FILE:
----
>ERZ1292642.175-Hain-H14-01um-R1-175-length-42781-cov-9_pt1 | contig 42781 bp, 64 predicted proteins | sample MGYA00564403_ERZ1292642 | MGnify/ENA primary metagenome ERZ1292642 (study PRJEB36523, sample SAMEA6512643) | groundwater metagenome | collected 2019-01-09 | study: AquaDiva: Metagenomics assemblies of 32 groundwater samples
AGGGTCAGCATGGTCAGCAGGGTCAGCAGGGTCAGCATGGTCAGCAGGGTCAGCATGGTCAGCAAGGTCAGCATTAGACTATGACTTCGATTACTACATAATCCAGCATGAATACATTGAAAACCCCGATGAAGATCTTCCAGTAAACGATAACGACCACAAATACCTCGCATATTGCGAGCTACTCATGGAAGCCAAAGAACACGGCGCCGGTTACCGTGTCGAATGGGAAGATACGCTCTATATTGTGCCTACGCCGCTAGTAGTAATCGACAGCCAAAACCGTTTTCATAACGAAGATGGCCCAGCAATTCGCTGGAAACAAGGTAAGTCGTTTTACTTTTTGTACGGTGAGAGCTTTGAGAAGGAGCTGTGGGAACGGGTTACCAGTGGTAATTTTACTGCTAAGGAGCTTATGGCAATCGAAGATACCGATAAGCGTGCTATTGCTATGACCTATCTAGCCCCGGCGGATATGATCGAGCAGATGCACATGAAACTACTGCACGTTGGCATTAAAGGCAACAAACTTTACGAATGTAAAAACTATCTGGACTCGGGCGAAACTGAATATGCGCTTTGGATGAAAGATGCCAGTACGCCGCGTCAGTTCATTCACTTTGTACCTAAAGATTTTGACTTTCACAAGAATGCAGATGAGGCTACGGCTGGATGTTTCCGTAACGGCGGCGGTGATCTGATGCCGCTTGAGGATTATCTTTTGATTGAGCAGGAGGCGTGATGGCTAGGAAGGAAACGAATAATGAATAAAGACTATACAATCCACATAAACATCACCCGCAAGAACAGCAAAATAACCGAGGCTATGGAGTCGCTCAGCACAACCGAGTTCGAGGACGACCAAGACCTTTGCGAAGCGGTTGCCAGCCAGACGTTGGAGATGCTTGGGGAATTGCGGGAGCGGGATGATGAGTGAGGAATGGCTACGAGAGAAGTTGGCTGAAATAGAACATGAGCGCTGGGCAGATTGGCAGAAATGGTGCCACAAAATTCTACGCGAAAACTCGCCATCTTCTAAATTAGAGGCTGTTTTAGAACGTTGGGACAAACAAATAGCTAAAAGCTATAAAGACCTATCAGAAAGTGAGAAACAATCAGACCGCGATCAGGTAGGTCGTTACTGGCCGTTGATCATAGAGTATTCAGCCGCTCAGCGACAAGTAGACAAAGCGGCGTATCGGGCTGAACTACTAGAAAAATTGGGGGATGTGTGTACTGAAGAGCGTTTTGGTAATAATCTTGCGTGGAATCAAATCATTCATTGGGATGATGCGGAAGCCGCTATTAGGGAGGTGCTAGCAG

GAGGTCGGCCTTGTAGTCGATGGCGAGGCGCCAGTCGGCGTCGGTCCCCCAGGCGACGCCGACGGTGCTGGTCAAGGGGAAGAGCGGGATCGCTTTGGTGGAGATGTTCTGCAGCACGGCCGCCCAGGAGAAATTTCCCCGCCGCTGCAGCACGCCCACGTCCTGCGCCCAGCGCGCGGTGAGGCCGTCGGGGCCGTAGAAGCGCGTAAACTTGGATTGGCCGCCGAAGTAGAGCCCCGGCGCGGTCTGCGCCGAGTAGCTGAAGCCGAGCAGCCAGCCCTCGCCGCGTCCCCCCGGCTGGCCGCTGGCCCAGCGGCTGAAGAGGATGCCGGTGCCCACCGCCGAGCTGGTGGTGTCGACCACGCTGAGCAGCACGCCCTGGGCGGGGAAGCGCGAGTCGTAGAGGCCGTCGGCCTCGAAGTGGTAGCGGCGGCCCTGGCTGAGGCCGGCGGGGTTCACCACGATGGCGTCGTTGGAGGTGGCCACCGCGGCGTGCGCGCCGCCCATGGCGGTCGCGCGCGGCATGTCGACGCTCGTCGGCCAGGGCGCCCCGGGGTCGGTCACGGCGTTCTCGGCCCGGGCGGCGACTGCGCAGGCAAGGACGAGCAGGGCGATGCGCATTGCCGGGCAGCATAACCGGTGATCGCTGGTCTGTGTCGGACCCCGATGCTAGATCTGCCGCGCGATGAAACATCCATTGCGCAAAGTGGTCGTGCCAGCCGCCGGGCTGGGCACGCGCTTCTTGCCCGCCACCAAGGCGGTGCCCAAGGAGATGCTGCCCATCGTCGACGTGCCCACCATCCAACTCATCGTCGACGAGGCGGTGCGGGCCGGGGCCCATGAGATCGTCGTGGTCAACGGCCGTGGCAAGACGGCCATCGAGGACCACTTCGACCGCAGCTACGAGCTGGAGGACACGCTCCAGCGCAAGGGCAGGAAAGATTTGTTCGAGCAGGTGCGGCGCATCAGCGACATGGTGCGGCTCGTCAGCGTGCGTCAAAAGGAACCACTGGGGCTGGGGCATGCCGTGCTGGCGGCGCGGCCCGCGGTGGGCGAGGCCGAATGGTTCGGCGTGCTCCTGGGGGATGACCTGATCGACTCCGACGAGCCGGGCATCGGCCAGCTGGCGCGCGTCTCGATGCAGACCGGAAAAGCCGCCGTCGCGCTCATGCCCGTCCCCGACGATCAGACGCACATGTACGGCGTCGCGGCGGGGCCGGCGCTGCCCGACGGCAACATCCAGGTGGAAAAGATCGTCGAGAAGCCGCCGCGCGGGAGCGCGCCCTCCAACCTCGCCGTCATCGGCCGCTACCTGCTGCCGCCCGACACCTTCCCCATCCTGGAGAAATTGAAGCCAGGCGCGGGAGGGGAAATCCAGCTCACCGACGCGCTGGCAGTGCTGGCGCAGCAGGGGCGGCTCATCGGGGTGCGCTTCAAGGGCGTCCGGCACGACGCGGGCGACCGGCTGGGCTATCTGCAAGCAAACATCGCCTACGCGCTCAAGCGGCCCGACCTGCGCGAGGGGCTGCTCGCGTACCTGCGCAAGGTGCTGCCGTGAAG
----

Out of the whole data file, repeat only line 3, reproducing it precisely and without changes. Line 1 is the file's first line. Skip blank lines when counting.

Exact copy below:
GAGGTCGGCCTTGTAGTCGATGGCGAGGCGCCAGTCGGCGTCGGTCCCCCAGGCGACGCCGACGGTGCTGGTCAAGGGGAAGAGCGGGATCGCTTTGGTGGAGATGTTCTGCAGCACGGCCGCCCAGGAGAAATTTCCCCGCCGCTGCAGCACGCCCACGTCCTGCGCCCAGCGCGCGGTGAGGCCGTCGGGGCCGTAGAAGCGCGTAAACTTGGATTGGCCGCCGAAGTAGAGCCCCGGCGCGGTCTGCGCCGAGTAGCTGAAGCCGAGCAGCCAGCCCTCGCCGCGTCCCCCCGGCTGGCCGCTGGCCCAGCGGCTGAAGAGGATGCCGGTGCCCACCGCCGAGCTGGTGGTGTCGACCACGCTGAGCAGCACGCCCTGGGCGGGGAAGCGCGAGTCGTAGAGGCCGTCGGCCTCGAAGTGGTAGCGGCGGCCCTGGCTGAGGCCGGCGGGGTTCACCACGATGGCGTCGTTGGAGGTGGCCACCGCGGCGTGCGCGCCGCCCATGGCGGTCGCGCGCGGCATGTCGACGCTCGTCGGCCAGGGCGCCCCGGGGTCGGTCACGGCGTTCTCGGCCCGGGCGGCGACTGCGCAGGCAAGGACGAGCAGGGCGATGCGCATTGCCGGGCAGCATAACCGGTGATCGCTGGTCTGTGTCGGACCCCGATGCTAGATCTGCCGCGCGATGAAACATCCATTGCGCAAAGTGGTCGTGCCAGCCGCCGGGCTGGGCACGCGCTTCTTGCCCGCCACCAAGGCGGTGCCCAAGGAGATGCTGCCCATCGTCGACGTGCCCACCATCCAACTCATCGTCGACGAGGCGGTGCGGGCCGGGGCCCATGAGATCGTCGTGGTCAACGGCCGTGGCAAGACGGCCATCGAGGACCACTTCGACCGCAGCTACGAGCTGGAGGACACGCTCCAGCGCAAGGGCAGGAAAGATTTGTTCGAGCAGGTGCGGCGCATCAGCGACATGGTGCGGCTCGTCAGCGTGCGTCAAAAGGAACCACTGGGGCTGGGGCATGCCGTGCTGGCGGCGCGGCCCGCGGTGGGCGAGGCCGAATGGTTCGGCGTGCTCCTGGGGGATGACCTGATCGACTCCGACGAGCCGGGCATCGGCCAGCTGGCGCGCGTCTCGATGCAGACCGGAAAAGCCGCCGTCGCGCTCATGCCCGTCCCCGACGATCAGACGCACATGTACGGCGTCGCGGCGGGGCCGGCGCTGCCCGACGGCAACATCCAGGTGGAAAAGATCGTCGAGAAGCCGCCGCGCGGGAGCGCGCCCTCCAACCTCGCCGTCATCGGCCGCTACCTGCTGCCGCCCGACACCTTCCCCATCCTGGAGAAATTGAAGCCAGGCGCGGGAGGGGAAATCCAGCTCACCGACGCGCTGGCAGTGCTGGCGCAGCAGGGGCGGCTCATCGGGGTGCGCTTCAAGGGCGTCCGGCACGACGCGGGCGACCGGCTGGGCTATCTGCAAGCAAACATCGCCTACGCGCTCAAGCGGCCCGACCTGCGCGAGGGGCTGCTCGCGTACCTGCGCAAGGTGCTGCCGTGAAG